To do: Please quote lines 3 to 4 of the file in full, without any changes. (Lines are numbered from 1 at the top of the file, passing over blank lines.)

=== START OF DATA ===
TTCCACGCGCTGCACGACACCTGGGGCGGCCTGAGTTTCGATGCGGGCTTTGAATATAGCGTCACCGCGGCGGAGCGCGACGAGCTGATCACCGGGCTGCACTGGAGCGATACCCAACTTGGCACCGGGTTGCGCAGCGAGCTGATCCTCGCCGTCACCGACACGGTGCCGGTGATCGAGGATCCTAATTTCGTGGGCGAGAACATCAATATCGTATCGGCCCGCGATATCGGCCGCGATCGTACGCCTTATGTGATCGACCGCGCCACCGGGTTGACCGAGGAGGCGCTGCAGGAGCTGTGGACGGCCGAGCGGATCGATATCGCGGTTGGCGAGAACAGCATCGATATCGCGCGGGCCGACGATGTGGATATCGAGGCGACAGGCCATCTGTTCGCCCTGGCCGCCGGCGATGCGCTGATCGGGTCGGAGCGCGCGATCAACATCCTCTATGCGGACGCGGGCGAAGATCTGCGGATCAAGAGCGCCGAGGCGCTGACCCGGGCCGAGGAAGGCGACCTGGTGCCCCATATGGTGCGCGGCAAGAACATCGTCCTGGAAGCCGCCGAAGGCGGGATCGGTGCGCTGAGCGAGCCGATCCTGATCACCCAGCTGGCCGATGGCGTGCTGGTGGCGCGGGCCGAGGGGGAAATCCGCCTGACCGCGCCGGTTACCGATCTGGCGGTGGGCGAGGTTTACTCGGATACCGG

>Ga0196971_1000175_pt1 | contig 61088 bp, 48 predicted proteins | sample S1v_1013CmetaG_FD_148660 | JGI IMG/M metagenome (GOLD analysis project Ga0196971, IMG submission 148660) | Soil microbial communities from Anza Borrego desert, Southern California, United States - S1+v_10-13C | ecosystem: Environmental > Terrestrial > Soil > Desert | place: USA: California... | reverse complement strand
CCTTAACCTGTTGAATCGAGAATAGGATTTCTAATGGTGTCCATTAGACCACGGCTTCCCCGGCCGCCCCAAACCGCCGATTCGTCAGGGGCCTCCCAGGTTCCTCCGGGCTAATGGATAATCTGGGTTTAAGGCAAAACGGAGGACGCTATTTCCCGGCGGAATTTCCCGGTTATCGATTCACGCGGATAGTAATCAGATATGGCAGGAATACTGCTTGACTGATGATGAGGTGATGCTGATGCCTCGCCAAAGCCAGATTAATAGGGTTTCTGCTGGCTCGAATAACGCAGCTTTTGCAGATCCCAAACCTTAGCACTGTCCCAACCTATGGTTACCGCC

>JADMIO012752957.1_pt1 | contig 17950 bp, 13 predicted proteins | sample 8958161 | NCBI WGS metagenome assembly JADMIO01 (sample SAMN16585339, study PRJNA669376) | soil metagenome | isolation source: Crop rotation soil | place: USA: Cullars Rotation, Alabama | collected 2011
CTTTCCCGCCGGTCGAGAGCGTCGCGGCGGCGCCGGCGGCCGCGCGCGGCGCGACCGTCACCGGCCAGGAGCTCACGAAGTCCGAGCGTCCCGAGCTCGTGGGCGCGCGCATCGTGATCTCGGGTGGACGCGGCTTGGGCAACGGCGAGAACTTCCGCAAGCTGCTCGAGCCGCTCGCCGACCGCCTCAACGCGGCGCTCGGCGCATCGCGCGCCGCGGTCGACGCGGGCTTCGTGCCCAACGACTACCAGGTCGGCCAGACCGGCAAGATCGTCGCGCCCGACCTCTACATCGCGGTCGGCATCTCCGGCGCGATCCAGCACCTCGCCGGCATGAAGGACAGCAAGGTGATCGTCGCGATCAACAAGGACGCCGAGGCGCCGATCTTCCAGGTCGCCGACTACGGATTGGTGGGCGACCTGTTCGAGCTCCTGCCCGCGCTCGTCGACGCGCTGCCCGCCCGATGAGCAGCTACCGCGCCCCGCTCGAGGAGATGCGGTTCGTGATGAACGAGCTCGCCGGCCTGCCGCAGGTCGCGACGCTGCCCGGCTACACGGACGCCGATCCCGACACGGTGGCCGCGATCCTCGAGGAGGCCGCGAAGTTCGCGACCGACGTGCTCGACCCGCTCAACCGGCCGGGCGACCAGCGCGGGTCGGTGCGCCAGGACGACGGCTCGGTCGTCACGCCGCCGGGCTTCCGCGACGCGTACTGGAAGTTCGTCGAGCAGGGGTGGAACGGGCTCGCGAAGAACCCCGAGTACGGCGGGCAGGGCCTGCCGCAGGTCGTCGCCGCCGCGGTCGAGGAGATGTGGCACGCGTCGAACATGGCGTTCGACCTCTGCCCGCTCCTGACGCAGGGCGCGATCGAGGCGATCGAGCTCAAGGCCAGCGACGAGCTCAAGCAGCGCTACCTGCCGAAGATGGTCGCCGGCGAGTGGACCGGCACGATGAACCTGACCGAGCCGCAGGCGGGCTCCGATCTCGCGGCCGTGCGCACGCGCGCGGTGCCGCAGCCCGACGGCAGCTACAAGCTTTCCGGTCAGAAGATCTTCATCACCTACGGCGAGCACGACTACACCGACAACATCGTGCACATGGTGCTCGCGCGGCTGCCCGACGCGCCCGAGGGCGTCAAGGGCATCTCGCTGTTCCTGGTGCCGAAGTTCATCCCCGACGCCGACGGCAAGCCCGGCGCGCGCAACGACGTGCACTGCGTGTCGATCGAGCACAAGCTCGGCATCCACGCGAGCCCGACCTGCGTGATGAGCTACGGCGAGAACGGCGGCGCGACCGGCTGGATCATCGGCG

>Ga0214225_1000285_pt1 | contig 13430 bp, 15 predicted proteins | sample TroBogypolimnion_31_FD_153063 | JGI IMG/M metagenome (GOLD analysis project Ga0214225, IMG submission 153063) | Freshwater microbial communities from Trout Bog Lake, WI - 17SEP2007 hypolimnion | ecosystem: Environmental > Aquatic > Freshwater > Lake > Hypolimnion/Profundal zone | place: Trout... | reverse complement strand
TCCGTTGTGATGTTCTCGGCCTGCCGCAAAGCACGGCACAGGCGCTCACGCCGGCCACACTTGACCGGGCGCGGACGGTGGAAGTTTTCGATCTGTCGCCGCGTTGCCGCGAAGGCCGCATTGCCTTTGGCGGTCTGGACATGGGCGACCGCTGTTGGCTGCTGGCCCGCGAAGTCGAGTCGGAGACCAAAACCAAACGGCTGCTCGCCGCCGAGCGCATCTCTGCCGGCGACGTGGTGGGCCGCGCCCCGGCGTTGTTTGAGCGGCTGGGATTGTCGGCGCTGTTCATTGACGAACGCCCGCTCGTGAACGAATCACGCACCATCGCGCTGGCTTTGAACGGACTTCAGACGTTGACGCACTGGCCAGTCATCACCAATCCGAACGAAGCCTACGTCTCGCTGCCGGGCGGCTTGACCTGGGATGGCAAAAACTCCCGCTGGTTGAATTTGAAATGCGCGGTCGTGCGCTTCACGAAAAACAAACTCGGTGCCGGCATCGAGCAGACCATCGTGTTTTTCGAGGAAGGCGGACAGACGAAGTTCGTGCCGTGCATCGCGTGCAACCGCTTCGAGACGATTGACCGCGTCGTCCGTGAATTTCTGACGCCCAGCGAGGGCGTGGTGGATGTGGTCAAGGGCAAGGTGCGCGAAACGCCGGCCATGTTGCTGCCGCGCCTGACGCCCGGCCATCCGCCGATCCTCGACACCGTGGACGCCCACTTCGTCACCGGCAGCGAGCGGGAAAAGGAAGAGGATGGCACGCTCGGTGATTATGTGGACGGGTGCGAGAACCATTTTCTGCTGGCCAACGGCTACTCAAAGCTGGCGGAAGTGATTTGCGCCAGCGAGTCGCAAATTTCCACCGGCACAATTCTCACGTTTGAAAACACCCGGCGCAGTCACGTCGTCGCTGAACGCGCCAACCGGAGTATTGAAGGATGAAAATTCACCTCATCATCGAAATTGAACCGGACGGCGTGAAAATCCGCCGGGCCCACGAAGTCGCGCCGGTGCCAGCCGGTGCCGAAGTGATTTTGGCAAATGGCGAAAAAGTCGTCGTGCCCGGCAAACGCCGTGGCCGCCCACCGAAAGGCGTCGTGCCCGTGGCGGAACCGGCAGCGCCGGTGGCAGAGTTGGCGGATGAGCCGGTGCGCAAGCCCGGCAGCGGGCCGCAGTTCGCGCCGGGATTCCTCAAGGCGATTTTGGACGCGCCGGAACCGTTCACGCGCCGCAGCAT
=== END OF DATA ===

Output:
CCTTAACCTGTTGAATCGAGAATAGGATTTCTAATGGTGTCCATTAGACCACGGCTTCCCCGGCCGCCCCAAACCGCCGATTCGTCAGGGGCCTCCCAGGTTCCTCCGGGCTAATGGATAATCTGGGTTTAAGGCAAAACGGAGGACGCTATTTCCCGGCGGAATTTCCCGGTTATCGATTCACGCGGATAGTAATCAGATATGGCAGGAATACTGCTTGACTGATGATGAGGTGATGCTGATGCCTCGCCAAAGCCAGATTAATAGGGTTTCTGCTGGCTCGAATAACGCAGCTTTTGCAGATCCCAAACCTTAGCACTGTCCCAACCTATGGTTACCGCC

>JADMIO012752957.1_pt1 | contig 17950 bp, 13 predicted proteins | sample 8958161 | NCBI WGS metagenome assembly JADMIO01 (sample SAMN16585339, study PRJNA669376) | soil metagenome | isolation source: Crop rotation soil | place: USA: Cullars Rotation, Alabama | collected 2011